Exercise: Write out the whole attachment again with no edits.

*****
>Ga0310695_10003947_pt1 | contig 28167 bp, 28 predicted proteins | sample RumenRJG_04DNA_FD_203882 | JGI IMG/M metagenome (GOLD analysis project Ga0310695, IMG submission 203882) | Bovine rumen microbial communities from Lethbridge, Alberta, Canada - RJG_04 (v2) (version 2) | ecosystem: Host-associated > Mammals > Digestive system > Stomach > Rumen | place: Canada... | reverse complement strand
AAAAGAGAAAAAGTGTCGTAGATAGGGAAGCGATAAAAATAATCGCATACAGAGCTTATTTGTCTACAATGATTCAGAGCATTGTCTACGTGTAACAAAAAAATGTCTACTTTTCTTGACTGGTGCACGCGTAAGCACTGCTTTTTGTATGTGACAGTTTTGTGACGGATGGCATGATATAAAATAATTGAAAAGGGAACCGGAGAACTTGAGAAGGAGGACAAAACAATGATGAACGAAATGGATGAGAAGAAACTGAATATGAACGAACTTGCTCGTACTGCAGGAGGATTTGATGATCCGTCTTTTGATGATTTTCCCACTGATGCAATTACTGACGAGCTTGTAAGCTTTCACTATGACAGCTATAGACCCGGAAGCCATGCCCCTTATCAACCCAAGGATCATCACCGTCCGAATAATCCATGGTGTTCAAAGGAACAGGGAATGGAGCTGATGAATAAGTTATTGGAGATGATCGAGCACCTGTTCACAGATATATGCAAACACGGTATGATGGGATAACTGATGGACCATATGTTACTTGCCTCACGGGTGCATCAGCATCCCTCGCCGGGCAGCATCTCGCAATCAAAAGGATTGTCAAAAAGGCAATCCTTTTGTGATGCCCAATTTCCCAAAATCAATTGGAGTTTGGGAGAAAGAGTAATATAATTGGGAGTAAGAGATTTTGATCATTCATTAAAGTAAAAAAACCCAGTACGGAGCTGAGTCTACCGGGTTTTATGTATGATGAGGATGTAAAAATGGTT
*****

>Ga0310695_10003947_pt1 | contig 28167 bp, 28 predicted proteins | sample RumenRJG_04DNA_FD_203882 | JGI IMG/M metagenome (GOLD analysis project Ga0310695, IMG submission 203882) | Bovine rumen microbial communities from Lethbridge, Alberta, Canada - RJG_04 (v2) (version 2) | ecosystem: Host-associated > Mammals > Digestive system > Stomach > Rumen | place: Canada... | reverse complement strand
AAAAGAGAAAAAGTGTCGTAGATAGGGAAGCGATAAAAATAATCGCATACAGAGCTTATTTGTCTACAATGATTCAGAGCATTGTCTACGTGTAACAAAAAAATGTCTACTTTTCTTGACTGGTGCACGCGTAAGCACTGCTTTTTGTATGTGACAGTTTTGTGACGGATGGCATGATATAAAATAATTGAAAAGGGAACCGGAGAACTTGAGAAGGAGGACAAAACAATGATGAACGAAATGGATGAGAAGAAACTGAATATGAACGAACTTGCTCGTACTGCAGGAGGATTTGATGATCCGTCTTTTGATGATTTTCCCACTGATGCAATTACTGACGAGCTTGTAAGCTTTCACTATGACAGCTATAGACCCGGAAGCCATGCCCCTTATCAACCCAAGGATCATCACCGTCCGAATAATCCATGGTGTTCAAAGGAACAGGGAATGGAGCTGATGAATAAGTTATTGGAGATGATCGAGCACCTGTTCACAGATATATGCAAACACGGTATGATGGGATAACTGATGGACCATATGTTACTTGCCTCACGGGTGCATCAGCATCCCTCGCCGGGCAGCATCTCGCAATCAAAAGGATTGTCAAAAAGGCAATCCTTTTGTGATGCCCAATTTCCCAAAATCAATTGGAGTTTGGGAGAAAGAGTAATATAATTGGGAGTAAGAGATTTTGATCATTCATTAAAGTAAAAAAACCCAGTACGGAGCTGAGTCTACCGGGTTTTATGTATGATGAGGATGTAAAAATGGTT